Although decolonisation is a word that has regained currency in the last few years, can we really come to terms with what this concept means and what its implications are?
- Dr Berny Sèbe, Modern Languages
Do we fully realise that, in many respects, it is still an ongoing process right here, just on our doorstep, rather than solely affecting faraway places? Are we equipped adequately to conceptualise what ‘decolonisation’ means in the European metropoles which have to rethink a role, a position and a cultural project for a twenty-first century which has provincialized them?
Harry Truman’s Secretary of State Dean Acheson famously remarked in 1962 that ‘Great Britain has lost an empire and not yet found a role’. The question might remain more pertinent than ever today, as it no longer concerns exclusively international matters, as it did at the time, but also the very cultural fabric of ex-colonial powers, with countless socio-political ramifications. With global movements such as Black Lives Matter or Rhodes Must Fall sweeping the world like a whirlwind, bringing down or at least shaking in their wake statues, celebrations and respected institutions, it is becoming increasingly evident that engagement with the colonial past has become a necessity. The times are clearly over when avoidance of this past, glorious for some, shameful for others, was an option.
Yet, little attention has been paid so far to the long-term impact of the ways in which empires ended: did a negotiated ‘end of empire’ make a difference? And to whom? We have known for a long time that the way in which a new post-colonial state emerged had the potential to influence its future trajectory. Independence wrought from the hands of a reticent decoloniser, among blood and tears, did not make for an auspicious start towards democracy and freedom. But what about the centres from where colonial power had radiated, often for centuries? Did the modalities of decolonization make a difference as to how the former colonial power negotiated questions such as bilateral relations, migration, memory or simply cultural fluxes? Decolonisation was not something that happened ‘out there’, but rather impacted colonial centres in myriad ways.
Like any linking process, decolonisation affected both ends of the link: whilst the emphasis has long been placed primarily on the colonized end of it, and for good reason given that they were on the receiving end of colonialism and its associated privation of self-government, spoliation and inherent inequality, the colonizing centres have often been neglected. Through several volumes published in the last decade, Sèbe’s research has sought to redress this imbalance, and to highlight the centrality of the imperial experience – and its associated corollary, decolonization, to the lives, imagination and aspirations of countries which used to possess an empire ‘on which the sun never set’, but which was no more.
Popular imperialism surged and ‘empire’ gained greater currency across Europe’s cultures just as colonies began to seek and gain political independence. The colonial experience reverberated in former (or soon-to-be-former) metropoles in the form of afterlives in film, novels, artwork, colonial migrants, and under other guises. These surged, quiesced, appeared in new, and changed or resurfaced forms (new waves of migration, rediscovered memories of empire), suffusing already-changed metropoles in a successive, fluid, uneven process. Decolonisation did not ‘happen’ at one point in time; rather, it marched on throughout, in the form of ebbs and flows of cultural exchanges between ex-colonies and metropoles in flux, influencing undulating cultures marked by shifting memories of the colonial past and its changing place in public debates. Far from being a static process, the loss of colonies translated into Europe’s cultures and sociopolitical realities as flows, ebbs, fluxes, and cultural refluxes, making decolonisation a process whose fluidity was pivotal – an aspect hitherto neglected in our understanding of the two decades that followed the Second World War. Speaking from the Danford Room of the University of Birmingham, where a collection of African artefacts initially gathered in colonial Nigeria is on display, Sèbe reminds us how empire, decolonisation and their memories and consequences remain a vivid reality in twenty-first century Britain and Europe.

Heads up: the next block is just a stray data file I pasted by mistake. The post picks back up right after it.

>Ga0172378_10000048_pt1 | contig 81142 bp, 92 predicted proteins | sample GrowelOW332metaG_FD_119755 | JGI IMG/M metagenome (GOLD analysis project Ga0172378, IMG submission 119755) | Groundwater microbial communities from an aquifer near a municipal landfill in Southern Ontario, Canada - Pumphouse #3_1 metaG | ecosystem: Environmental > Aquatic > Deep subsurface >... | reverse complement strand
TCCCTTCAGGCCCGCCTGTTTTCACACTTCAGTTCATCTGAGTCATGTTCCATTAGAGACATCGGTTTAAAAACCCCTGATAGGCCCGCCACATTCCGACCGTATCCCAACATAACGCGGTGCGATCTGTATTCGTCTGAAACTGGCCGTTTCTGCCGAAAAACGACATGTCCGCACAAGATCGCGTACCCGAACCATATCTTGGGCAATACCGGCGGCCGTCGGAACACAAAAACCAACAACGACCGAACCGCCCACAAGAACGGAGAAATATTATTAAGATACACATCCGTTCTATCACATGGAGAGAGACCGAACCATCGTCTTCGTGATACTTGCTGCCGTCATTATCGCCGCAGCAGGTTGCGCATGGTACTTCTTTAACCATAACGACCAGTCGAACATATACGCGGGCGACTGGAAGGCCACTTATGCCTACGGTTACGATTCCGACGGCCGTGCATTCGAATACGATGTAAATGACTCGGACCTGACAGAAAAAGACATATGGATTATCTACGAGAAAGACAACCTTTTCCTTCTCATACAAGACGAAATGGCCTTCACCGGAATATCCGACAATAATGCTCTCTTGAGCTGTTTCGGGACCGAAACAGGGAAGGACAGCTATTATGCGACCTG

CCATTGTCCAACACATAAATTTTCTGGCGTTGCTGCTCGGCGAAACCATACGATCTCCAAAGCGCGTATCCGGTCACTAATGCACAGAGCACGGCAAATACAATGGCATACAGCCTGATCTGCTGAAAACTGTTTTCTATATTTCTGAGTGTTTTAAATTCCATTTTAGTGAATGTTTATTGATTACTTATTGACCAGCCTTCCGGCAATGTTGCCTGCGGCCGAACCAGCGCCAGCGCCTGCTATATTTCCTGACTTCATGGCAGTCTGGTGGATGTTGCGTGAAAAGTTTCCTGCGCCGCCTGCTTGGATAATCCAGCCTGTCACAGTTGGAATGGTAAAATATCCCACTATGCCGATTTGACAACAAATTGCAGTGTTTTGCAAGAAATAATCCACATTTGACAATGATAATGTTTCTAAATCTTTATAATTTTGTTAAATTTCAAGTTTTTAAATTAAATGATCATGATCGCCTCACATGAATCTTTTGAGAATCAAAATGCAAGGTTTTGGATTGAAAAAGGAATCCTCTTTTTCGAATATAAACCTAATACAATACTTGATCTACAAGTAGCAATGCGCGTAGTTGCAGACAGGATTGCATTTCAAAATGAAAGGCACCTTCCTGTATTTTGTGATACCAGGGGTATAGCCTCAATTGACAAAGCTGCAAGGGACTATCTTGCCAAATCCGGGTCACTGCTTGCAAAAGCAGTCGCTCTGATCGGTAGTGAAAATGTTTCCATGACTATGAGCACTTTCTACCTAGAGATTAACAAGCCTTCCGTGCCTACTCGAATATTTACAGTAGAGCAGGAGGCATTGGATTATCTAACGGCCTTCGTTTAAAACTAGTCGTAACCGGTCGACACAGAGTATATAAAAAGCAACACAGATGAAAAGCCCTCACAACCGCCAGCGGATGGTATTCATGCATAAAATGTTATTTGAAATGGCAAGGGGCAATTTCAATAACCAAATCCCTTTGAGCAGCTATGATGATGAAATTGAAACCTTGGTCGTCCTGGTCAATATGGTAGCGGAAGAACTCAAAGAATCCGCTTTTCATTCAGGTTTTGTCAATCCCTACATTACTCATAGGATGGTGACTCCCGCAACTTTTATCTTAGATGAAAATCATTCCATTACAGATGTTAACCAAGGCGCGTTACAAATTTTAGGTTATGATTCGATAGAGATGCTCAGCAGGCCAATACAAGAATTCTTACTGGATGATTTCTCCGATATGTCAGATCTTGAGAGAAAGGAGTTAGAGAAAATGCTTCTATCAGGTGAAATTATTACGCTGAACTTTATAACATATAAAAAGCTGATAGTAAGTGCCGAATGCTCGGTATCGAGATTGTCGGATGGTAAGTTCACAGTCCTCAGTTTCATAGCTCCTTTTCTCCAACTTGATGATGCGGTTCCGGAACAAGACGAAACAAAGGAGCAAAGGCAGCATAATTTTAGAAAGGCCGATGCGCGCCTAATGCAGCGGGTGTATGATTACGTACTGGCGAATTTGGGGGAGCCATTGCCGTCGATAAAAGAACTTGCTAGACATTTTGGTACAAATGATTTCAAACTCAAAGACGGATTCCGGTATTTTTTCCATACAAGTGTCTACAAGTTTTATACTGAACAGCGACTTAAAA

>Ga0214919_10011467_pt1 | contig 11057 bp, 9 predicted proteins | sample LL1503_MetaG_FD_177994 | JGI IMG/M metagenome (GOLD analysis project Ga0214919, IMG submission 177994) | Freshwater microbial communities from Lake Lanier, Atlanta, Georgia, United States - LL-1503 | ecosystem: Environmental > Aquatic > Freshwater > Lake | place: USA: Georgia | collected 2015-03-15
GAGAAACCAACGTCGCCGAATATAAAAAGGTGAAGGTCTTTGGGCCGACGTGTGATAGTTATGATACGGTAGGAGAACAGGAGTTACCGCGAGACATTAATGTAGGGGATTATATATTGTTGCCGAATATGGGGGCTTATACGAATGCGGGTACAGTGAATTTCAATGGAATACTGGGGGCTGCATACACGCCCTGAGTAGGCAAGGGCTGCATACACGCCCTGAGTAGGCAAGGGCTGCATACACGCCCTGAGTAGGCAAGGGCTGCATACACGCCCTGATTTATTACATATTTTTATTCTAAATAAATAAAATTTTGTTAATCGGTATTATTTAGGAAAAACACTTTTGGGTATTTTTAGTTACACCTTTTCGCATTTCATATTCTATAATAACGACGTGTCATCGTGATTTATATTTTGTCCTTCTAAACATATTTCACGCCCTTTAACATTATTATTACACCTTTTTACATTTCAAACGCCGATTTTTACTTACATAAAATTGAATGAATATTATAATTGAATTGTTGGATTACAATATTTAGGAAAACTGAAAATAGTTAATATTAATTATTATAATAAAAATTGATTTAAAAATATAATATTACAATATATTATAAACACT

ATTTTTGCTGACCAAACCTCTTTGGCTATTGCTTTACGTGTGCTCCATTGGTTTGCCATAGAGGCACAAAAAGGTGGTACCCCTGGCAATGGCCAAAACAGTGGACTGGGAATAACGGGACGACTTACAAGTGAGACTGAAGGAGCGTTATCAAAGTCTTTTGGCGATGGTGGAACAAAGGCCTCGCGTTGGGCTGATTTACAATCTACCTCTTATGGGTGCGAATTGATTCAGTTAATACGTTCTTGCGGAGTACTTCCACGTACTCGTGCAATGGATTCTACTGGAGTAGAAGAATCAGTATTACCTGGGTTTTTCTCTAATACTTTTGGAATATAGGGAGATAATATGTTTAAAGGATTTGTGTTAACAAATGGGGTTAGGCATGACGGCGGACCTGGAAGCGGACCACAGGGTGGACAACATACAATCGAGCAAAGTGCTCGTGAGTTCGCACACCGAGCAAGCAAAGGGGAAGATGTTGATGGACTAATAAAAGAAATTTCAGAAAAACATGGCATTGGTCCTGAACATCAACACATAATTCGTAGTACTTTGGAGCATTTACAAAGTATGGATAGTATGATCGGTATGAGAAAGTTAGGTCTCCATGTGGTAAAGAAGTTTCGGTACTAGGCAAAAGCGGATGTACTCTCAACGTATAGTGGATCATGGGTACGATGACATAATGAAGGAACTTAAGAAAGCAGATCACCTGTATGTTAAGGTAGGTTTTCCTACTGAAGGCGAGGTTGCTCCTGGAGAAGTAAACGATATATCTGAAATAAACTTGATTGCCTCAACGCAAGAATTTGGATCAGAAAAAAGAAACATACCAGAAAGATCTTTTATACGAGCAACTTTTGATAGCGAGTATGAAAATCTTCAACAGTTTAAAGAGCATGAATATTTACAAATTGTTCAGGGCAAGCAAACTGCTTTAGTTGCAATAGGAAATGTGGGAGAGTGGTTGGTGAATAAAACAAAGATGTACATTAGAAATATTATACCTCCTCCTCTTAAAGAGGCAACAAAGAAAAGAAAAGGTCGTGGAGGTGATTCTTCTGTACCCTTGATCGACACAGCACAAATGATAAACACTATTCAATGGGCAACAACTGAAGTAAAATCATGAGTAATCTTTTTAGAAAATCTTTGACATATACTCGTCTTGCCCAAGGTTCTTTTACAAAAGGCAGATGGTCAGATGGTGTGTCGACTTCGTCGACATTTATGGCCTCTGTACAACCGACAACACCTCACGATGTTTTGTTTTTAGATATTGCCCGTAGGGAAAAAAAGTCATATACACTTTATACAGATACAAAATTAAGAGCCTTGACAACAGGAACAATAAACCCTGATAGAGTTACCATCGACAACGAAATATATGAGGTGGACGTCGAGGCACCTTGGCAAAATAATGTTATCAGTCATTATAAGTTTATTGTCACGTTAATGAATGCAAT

Drawing on several volumes such as Decolonising Europe? Popular Responses to the End of Empire, co-edited with Matt Stanard (2020), Decolonising Imperial Heroes: Cultural Legacies of the British and French Empires co-edited with Max Jones, Bertrand Taithe and Peter Yeandle (2016), and Echoes of Empire: Memory, Identity and Colonial Legacies co-edited with Kalypso Nicolaïdis (2015), Sèbe offers here a radically new interpretation of ‘decolonisation’, with far-reaching consequences for our understanding of our societies: by placing the emphasis on complex and intertwined patterns of long-term change in the metropoles, it highlights the highly mediated nature of the end of empire, and the multidirectionality of memories vying for attention on the political and public scene. Through this analysis, decolonisation appears as foundational moment of British, European and global history – one that has shaped, and continues to shape, the world we live in.
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